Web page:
The mode of patient presentation was repeatedly shown to be another predictor for the degree of radiation exposure, with higher radiation exposure values reported in patients undergoing EVAR on an emergency than on an elective basis [35]. It may, in fact, be assumed that contrast and fluoroscopy are more liberally applied in a situation where a patient with a ruptured aortic aneurysm is in need of rapid hemodynamic stabilization than in an elective setting where care is taken to keep the radiation burden as low as possible. Badger et al., referring to aortoiliac stent-grafts, additionally argued that a different technique may be preferred in emergent cases to obtain hemodynamic control as quickly as possible [35]. In our patient cohort, however, the impact of the mode of patient presentation was not analyzed as the number of emergencies was too small.

6. Conclusions

In the light of the risks found to be associated with radiation exposure and considering the findings above, those involved in EVAR and post-EVAR surveillance should aim at optimal dose management. This may include reducing the number of scanning phases, including alternative methods into post-EVAR follow-up, and modifying surveillance schedules on a case-to-case basis taking patient age, presence, or absence of pathology, as well as the duration of pathology-free survival into account. In the setting of the EVAR procedure as such, availability of well-trained personnel and establishment of treatment routines may prevent unnecessarily high radiation exposure. Overall, however, the number of modifiable factors impacting the radiation burden in patients undergoing EVAR is small, while the majority of factors including the body mass index, the patient’s emergency status, pathologies such as endoleaks requiring closer monitoring, and the equipment available at a given institution are largely not amenable to modification.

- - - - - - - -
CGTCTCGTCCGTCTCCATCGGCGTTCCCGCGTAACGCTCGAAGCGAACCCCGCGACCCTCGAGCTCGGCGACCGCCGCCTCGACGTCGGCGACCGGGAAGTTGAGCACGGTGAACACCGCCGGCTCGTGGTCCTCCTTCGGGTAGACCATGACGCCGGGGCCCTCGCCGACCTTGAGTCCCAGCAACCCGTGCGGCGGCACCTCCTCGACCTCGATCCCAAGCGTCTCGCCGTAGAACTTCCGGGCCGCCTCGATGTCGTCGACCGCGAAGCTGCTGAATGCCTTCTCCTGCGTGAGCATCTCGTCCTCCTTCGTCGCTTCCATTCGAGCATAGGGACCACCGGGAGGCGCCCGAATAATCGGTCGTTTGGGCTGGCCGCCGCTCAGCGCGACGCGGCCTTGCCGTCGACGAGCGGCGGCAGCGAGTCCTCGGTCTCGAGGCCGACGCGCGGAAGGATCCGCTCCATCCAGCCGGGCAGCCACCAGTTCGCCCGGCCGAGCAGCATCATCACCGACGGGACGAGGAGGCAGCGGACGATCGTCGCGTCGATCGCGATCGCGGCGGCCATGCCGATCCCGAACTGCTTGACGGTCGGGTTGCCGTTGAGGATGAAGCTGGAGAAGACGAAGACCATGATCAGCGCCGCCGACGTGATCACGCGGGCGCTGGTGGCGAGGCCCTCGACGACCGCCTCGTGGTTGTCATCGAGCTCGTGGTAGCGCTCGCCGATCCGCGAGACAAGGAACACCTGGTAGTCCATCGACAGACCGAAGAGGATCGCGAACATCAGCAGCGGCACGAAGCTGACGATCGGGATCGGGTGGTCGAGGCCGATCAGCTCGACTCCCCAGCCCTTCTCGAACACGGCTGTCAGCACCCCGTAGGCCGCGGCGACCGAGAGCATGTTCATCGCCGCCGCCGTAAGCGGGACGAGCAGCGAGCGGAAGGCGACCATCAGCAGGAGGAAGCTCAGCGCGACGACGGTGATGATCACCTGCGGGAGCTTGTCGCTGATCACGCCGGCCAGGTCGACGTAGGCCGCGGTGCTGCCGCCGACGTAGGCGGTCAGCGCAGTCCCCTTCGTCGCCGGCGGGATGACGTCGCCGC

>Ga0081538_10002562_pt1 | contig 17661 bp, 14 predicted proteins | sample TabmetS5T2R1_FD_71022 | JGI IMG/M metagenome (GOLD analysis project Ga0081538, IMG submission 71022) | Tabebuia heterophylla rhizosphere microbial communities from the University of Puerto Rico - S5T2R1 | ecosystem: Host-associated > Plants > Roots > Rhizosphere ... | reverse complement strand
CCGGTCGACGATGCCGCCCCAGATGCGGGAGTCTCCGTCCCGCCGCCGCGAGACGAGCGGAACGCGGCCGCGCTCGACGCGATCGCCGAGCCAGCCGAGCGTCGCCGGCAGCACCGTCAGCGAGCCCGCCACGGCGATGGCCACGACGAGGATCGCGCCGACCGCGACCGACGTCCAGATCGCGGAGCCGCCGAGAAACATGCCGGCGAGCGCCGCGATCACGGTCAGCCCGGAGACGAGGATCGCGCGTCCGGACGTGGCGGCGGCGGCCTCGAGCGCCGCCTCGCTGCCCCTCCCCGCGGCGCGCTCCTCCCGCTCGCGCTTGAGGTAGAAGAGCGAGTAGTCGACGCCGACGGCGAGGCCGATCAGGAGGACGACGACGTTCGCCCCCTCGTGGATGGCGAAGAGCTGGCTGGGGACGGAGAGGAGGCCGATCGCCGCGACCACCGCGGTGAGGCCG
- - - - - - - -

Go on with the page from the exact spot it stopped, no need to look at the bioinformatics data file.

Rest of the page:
Additional Points

Limitations. The main limitation of the present study is the moderate number of patients included. This moderate number of patients, however, allowed all procedures and examinations requiring application of ionizing radiation performed in each of the patients during the observation period to be included separately, with separate calculation of radiation doses for each individual examination and procedure. As exposure data from procedures involving ionizing radiation is meticulously recorded and stored at our hospital, the retrospective nature of the study did not cause a relevant loss of information apart from minor shortcomings in a small number of cases in which CTAs were performed by local radiologists and where certain information was missing and could not be ascertained retrospectively.

Conflicts of Interest

The authors declare that there are no conflicts of interest regarding the publication of this paper.